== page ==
Thursday 20 June 2019

Award-winning students bring peace and understanding to Buttevant

School Advocacy group win first ever Rotary Young Citizen Peacemaker award for peer work

Bill Browne

An initiative undertaken by a group of socially aware teenage students at a north Cork school has won them the first ever Rotary Britain and Ireland Young Citizen Peacemaker Award.

The students, who are Peace Advocates at the Coláiste Mhuire in Buttevant, scooped the prestigious award for their inspirational work in addressing and tackling the difficulties facing their peers at the school. 

Under the initiative the Peace Advocacy Group invited their fellow students to participate in a comprehensive to find out what topics were of particular concern to them, in the process identifying issues where they needed advice and support.

These included: online safety, phone and gaming overuse resulting in sleep deprivation, anxiety, low self-esteem and depression. 

Their next step was to raise the results of the survey with school principal Donal O'Sullivan, who in turn organised workshops with a forensic psychologist who undertook sessions with both students and parents. 

The group is now training all second-year pupils and their teachers, with the aim to have all students in the school trained to be fully qualified Peace Advocates by 2020. They are also organising a 'Pride Day' at the school where pupils can celebrate their diversity and individuality. 

The idea for the initiative came from a ground-breaking project launched by Mallow Rotary in late 2017 aimed at encouraging pupils from local secondary schools to take the lead in addressing the challenges of growing up in an ever evolving modern society. 

The Rotary Peace Advocacy Project involved the students taking part a two-day course on Peace Advocacy at the Mallow College of Further Education, conducted by UK-based Rotarian peace officer Jean Best. 

In conjunction with her husband Keith and the Bradford based Peace Centre, Ms Best developed a comprehensive set of advocacy/conflict resolution strategies aimed at second-level students.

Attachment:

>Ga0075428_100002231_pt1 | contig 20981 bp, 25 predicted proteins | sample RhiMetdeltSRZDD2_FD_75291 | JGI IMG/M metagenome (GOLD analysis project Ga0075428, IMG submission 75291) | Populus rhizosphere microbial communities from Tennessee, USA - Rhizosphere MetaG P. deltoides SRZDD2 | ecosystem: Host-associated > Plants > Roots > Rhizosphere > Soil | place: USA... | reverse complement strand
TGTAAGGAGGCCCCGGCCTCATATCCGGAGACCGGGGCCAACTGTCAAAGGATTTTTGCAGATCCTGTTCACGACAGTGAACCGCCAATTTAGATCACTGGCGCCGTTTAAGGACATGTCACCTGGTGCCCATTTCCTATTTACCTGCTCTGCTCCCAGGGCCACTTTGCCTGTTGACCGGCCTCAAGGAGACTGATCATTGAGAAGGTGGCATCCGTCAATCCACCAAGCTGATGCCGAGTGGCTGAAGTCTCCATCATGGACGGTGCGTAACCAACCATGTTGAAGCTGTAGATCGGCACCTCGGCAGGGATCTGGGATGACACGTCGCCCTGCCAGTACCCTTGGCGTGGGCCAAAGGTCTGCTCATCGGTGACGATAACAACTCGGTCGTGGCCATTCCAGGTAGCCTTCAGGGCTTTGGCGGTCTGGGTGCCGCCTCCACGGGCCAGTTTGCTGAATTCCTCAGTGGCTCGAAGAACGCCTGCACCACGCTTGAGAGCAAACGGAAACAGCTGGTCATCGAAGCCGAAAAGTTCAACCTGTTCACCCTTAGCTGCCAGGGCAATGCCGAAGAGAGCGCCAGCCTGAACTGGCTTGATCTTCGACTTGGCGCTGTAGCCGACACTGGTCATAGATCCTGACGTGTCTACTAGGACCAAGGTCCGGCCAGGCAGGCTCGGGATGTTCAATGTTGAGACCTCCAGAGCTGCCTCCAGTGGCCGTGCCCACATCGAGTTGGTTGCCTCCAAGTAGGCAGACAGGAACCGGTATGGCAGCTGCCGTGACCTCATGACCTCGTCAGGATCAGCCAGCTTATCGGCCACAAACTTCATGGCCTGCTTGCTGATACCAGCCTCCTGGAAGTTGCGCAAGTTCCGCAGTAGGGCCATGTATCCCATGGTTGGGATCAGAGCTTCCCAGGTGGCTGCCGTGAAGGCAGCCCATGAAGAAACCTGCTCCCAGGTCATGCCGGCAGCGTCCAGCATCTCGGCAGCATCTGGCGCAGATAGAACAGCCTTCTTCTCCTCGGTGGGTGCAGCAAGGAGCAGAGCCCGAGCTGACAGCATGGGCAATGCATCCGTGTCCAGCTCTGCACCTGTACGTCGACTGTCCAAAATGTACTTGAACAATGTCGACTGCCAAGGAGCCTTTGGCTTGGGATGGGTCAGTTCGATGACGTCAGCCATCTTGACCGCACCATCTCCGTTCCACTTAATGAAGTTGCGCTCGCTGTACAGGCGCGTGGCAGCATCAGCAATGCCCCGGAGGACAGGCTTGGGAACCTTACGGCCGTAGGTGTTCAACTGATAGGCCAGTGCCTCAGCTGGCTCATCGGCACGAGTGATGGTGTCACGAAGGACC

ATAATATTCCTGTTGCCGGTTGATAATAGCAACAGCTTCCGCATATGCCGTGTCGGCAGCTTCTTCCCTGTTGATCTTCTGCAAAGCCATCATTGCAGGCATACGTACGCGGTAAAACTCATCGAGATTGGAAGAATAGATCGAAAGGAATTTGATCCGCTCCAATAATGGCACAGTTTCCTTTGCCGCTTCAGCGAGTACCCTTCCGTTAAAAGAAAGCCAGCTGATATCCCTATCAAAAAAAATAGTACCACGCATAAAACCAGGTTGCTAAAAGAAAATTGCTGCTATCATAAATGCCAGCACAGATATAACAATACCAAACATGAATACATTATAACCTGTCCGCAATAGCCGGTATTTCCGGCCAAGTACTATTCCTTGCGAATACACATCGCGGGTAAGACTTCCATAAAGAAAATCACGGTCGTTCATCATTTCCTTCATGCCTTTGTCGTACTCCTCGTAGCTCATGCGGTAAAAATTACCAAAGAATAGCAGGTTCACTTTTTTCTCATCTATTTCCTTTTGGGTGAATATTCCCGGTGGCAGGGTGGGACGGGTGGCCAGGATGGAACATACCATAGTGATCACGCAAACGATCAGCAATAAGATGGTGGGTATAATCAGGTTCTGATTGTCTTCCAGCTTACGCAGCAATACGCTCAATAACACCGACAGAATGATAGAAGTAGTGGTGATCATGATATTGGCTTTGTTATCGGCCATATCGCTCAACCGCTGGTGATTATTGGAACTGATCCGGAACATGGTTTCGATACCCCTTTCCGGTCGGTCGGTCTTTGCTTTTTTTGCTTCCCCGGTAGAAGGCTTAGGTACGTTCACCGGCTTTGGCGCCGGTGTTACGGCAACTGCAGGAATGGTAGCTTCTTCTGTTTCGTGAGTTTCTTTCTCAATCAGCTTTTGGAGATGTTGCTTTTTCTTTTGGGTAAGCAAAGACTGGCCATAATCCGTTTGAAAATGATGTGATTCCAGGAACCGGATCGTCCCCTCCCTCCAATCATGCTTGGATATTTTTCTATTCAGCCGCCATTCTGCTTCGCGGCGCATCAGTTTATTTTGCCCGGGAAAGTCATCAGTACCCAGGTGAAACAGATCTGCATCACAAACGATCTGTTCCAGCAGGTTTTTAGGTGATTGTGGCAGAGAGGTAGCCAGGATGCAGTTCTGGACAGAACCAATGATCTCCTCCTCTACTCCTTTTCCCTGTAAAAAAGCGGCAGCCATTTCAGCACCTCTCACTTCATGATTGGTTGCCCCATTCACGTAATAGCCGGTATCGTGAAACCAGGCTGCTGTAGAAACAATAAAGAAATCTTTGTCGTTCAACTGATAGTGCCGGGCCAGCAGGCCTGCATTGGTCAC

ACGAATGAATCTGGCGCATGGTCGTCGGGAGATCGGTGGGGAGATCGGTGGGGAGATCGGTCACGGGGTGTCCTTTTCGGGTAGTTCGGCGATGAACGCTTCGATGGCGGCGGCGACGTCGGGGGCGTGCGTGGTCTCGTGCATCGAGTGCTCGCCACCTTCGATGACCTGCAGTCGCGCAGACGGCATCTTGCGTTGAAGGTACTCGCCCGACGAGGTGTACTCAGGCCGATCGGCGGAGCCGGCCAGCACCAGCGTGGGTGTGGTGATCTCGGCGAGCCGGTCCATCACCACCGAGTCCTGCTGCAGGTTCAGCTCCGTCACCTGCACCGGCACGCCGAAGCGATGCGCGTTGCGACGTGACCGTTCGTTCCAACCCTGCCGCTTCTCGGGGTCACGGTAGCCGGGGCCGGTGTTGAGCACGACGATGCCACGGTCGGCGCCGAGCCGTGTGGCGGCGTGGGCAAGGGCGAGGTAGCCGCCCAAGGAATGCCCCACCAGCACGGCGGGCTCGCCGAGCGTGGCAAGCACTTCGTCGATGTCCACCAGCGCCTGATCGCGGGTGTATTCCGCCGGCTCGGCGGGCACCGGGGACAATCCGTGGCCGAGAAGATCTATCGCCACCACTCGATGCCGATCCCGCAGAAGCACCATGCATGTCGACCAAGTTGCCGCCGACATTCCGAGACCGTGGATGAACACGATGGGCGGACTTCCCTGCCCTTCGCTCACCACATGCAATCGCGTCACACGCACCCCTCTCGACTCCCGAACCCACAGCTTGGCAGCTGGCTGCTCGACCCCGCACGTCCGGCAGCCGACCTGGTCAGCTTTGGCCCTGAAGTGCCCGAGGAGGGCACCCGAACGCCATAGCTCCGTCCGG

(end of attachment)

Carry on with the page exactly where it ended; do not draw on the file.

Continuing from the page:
The idea being that the newly trained young Peace Advocates would undertake their own projects, putting the skills they had learned through their participation on the course in to practise. 

Impressed with work of the Buttevant pupils Mallow Rotary put the group for ward for the Young Citizen Peace Award, which reflects Rotary's focus on the area of 'Peace and Conflict Prevention/Resolution'. 

Five of the Peace Advocates from Coláiste Mhuire,  Aoibhe Jones, David Higgins, Paul O'Keeffe, Eoin O'Brien, Zoe Crowley travelled to the UK last weekend where they were presented with their winning trophy and a cheque for £500 from BBC presenter Ellis Crisell. 

Aoibhe said it was an "honour" for the 157 Peace Advocates at the school to be nominated for the inaugural award. 

"Our Peace Programme, founded by Jean Best, focuses on one's quality of life, in our communities, our homes, our schools and in ourselves. We use the skills of purposeful listening and collaborative conversation to recognise, enable and empower our fellow students and ourselves to believe in the expertise of the young to help each other and resolve conflict," said Aoibhe. 

"We want to sincerely thank Mallow Rotary Club for introducing the Peace Programme to Ireland. We also want to thank Ms Gail Gyves, our coordinating teacher, our Principal Mr Donal O'Sullivan and our Deputy Principal Ms Carol O'Mahony who have supported and encouraged our peace advocacy endeavours from day one. Their support enables us to embed a culture of student voice and student empowerment in our school and this has ensured the Peace Programme has started to flourish." 

The president of Rotary Britain and Ireland, Debbie Hodge, praised the work of the Coláiste Mhuire Peace Advocacy Group. 

"They are a real inspiration to us all with the important work they are carrying out, which they have initiated themselves, to help other students at their school deal with their concerns," she said.